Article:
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Health and Safety Considerations

By: Sam Harrington-Lowe - Updated: 19 Aug 2010 | comments*Discuss
Health And Safety Health And Safety

With running an events business there are two areas of consideration when it comes to health and safety. Firstly there is your own office space or working environment for your staff, and secondly there are the events themselves.

You need a health and safety policy that covers both and there are certain requirements you have to fulfil to meet the necessary guidelines and legal requirements.

Register Your Business

If you have a business that employs staff then you will have to register with either the local authority or the Health & Safety Executive (HSE) which is the government body that deals with health and safety issues. The HSE has a helpline and website to assist you with the setting up process and which body you need to register with will depend on the kind of business you have.

If you work with hazardous substances – and in this case that might be fireworks for example if you’re an events pyrotechnics company – you may also need a license so check when registering.

Employers Liability Insurance

If you employ staff and something happens to them whilst working for you – say they get burnt or falling props injure them – you may find you have a claim for compensation. The word compulsory means just that. If you have staff, you will need this insurance. Those exempt are sole traders, or companies with only family members as staff. There are a list of approved insurers which you can get from the Financial Services Authority (FSA).

Appointments and Policies

You must appoint someone competent to ensure you meet the health and safety requirements – this could be you or a worker, or an external person – and this person will need to check all guidelines are being adhered to.

Your H&S policy is the document that outlines your approach and objectives and the arrangements for health and safety you have put in place in the business. If you have five or more staff it should be a written document, although even if you have fewer staff members it’s good practice anyway. The policy shows your commitment to health and safety, describes how you will implement and monitor your health and safety controls and should also be reviewed regularly.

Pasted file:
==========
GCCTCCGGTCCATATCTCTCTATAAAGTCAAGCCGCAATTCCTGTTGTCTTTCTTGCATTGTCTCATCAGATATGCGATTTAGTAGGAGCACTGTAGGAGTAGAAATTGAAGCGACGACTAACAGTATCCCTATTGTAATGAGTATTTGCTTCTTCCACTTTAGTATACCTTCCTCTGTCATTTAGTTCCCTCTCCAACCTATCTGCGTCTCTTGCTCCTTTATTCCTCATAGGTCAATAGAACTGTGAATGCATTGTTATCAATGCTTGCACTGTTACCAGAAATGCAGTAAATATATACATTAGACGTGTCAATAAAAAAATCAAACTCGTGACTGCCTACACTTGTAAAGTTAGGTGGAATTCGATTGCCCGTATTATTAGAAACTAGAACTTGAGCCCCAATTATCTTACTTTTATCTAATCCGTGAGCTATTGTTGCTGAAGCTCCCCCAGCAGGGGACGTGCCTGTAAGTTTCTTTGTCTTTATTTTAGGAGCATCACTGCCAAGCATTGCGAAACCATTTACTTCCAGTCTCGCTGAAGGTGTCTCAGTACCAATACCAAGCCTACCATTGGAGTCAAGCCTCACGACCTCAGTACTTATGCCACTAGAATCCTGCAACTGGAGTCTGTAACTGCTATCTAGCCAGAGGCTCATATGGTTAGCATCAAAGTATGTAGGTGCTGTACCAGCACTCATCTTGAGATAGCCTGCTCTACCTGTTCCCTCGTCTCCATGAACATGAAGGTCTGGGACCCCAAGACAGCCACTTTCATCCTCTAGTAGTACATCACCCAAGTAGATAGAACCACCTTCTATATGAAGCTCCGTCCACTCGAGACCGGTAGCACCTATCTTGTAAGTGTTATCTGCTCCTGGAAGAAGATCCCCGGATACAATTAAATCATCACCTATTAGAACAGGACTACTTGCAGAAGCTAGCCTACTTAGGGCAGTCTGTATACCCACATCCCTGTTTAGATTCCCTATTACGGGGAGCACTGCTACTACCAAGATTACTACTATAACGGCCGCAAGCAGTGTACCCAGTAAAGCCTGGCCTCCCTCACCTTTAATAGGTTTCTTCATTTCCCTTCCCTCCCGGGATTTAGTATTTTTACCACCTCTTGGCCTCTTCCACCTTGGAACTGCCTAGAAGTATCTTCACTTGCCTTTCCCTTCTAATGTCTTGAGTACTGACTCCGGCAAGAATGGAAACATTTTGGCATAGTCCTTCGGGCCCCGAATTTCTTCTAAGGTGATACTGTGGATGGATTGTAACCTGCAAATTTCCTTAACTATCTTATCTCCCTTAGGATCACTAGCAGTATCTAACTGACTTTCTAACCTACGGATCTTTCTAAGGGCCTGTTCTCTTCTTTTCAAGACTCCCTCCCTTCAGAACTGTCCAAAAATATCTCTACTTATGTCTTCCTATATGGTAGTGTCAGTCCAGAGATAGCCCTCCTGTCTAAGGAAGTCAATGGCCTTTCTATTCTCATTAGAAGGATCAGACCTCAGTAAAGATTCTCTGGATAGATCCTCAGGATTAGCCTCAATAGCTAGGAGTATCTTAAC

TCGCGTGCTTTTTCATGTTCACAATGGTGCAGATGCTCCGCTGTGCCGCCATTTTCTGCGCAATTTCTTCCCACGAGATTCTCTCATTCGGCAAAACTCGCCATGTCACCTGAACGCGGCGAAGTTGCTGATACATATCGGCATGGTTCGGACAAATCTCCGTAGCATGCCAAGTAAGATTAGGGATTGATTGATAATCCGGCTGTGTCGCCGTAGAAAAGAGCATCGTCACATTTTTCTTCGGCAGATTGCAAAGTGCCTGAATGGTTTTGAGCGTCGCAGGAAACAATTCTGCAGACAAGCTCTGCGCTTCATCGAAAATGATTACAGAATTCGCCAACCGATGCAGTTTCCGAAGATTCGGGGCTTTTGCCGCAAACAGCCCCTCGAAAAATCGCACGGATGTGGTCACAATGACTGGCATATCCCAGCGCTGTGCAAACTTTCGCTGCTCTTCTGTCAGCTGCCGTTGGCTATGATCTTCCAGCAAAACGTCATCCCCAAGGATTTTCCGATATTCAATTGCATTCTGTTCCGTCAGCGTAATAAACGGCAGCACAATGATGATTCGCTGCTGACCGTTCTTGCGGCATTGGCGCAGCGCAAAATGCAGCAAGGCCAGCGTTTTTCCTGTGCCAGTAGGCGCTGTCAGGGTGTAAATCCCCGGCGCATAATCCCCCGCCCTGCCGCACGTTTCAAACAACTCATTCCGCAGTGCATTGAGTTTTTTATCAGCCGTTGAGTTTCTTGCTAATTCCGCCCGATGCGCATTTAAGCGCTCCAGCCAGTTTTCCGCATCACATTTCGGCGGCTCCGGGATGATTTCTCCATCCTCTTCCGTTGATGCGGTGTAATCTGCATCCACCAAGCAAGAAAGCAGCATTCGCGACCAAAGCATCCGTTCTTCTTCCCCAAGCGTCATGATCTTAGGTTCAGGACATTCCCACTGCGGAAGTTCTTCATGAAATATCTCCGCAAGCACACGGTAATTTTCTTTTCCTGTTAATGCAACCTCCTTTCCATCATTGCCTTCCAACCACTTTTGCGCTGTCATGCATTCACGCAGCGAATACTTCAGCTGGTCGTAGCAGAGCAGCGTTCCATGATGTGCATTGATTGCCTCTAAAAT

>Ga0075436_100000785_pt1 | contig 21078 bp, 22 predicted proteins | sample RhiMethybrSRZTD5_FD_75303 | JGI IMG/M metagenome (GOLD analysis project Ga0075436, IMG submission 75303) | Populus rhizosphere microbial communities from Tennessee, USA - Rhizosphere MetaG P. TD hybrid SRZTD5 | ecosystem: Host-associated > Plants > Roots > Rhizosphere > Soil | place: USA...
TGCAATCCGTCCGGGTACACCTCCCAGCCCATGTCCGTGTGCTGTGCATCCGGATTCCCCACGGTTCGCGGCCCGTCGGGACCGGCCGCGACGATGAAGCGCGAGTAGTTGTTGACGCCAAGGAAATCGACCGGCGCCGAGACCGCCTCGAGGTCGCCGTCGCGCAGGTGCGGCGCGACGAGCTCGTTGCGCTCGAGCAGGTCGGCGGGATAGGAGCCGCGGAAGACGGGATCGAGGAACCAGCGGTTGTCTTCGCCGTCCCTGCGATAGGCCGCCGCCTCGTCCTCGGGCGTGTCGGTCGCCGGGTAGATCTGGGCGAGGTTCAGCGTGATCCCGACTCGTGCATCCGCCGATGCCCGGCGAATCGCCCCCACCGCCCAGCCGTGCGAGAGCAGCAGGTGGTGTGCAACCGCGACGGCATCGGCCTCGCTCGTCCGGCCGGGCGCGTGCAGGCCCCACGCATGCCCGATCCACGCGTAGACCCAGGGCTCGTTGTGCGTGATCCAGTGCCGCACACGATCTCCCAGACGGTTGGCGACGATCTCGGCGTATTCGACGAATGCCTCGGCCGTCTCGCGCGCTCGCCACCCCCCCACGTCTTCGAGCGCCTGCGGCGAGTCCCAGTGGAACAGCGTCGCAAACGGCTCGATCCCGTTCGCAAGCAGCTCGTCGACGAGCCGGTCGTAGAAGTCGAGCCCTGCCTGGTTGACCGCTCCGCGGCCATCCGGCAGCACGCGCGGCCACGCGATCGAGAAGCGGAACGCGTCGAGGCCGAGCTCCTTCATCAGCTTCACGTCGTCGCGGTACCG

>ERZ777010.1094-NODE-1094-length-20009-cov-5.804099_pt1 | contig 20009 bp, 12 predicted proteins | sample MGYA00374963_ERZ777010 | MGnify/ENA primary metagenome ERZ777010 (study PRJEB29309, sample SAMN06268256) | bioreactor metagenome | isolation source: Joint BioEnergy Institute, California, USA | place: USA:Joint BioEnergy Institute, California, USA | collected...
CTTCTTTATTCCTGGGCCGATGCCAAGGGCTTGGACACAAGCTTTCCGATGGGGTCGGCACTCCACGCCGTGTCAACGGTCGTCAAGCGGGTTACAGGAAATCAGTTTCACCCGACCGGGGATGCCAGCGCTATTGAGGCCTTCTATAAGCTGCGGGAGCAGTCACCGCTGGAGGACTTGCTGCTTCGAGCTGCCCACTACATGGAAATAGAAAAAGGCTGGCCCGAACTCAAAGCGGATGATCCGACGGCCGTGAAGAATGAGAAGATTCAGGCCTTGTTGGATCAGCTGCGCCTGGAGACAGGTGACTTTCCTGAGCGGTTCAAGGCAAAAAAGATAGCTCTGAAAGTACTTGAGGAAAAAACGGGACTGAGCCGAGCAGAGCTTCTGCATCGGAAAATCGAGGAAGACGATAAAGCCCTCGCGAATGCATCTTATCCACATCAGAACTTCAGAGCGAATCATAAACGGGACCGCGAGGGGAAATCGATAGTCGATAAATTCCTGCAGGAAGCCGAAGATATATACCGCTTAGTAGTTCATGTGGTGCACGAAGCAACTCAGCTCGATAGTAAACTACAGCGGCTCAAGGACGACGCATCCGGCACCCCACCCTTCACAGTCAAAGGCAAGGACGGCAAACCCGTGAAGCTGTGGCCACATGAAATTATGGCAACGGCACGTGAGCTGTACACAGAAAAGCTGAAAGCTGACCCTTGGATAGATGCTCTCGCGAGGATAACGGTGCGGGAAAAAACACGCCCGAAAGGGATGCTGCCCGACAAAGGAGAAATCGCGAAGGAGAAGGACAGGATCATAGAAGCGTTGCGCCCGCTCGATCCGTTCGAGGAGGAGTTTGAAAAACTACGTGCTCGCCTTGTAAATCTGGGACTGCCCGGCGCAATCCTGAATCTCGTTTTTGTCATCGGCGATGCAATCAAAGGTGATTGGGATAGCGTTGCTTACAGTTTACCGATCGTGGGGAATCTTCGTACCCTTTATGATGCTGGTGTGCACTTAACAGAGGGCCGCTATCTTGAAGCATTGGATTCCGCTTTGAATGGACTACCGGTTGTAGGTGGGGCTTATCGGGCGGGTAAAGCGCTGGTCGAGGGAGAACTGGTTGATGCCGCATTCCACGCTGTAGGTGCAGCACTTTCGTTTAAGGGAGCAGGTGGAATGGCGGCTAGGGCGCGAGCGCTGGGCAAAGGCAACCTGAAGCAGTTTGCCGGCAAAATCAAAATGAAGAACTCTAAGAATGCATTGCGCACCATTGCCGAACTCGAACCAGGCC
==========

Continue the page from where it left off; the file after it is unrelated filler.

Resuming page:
Risk Assessment

You will need to assess what potential risks there exist in your business and what steps you will need to address them and any potential situations that arise

Basic Welfare

It’s not just about preventing accidents. As an employer, you will need to provide basic living conditions including a toilet, lighting, heating and washing facilities. Take into consideration the possibility that you might have disabled staff too.


Health and safety law states that employees must be trained and clearly instructed in their duties and that employers and host companies must ensure contractors are properly trained to work safely. Ensure your staff are clearly advised on what hazards they may face in the course of their work, how to deal with them, and any emergency procedures. Everyone, from the MD to the work experience worker must be appraised, and ensure you keep this updated as new staff join or conditions change.


Don’t forget to ask staff though, as well as train them. You might well find that as they work in different areas within the company that they have different or more comprehensive experience of potential hazards, so remember to listen too, and consult them for advice.

Display and Report

Once you have drawn up your H&S policy you need to display it so that all staff can see it. In the unhappy eventuality of a serious accident or even a death at work, you must report it. This is a legal requirement and the easiest way to do it is to call the Incident Contact Centre.

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